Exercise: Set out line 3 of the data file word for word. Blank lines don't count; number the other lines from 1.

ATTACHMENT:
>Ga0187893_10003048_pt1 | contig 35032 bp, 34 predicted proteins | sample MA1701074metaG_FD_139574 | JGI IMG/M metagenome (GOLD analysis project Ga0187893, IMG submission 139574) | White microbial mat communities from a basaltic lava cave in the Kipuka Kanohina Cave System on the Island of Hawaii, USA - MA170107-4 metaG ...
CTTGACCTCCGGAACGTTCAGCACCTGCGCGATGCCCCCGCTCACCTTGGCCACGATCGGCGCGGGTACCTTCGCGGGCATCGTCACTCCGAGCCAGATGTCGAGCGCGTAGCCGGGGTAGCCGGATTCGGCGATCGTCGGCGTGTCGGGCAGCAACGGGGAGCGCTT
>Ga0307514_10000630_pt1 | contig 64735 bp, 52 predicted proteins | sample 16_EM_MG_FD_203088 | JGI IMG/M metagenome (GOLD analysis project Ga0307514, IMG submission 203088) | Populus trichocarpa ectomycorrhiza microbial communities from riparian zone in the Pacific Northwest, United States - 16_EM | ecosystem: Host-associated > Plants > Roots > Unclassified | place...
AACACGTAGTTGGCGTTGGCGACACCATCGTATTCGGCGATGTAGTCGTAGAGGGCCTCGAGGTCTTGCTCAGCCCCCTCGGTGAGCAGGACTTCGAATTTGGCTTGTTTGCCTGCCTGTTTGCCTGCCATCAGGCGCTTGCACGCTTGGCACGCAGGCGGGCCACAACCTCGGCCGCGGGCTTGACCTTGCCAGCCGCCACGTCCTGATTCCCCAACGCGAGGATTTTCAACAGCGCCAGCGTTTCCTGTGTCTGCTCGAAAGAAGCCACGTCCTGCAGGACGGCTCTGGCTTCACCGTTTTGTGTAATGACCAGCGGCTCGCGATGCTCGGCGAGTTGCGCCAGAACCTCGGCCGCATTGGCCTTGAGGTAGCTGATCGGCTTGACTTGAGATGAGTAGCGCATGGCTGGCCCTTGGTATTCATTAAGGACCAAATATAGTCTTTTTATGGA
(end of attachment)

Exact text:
>Ga0307514_10000630_pt1 | contig 64735 bp, 52 predicted proteins | sample 16_EM_MG_FD_203088 | JGI IMG/M metagenome (GOLD analysis project Ga0307514, IMG submission 203088) | Populus trichocarpa ectomycorrhiza microbial communities from riparian zone in the Pacific Northwest, United States - 16_EM | ecosystem: Host-associated > Plants > Roots > Unclassified | place...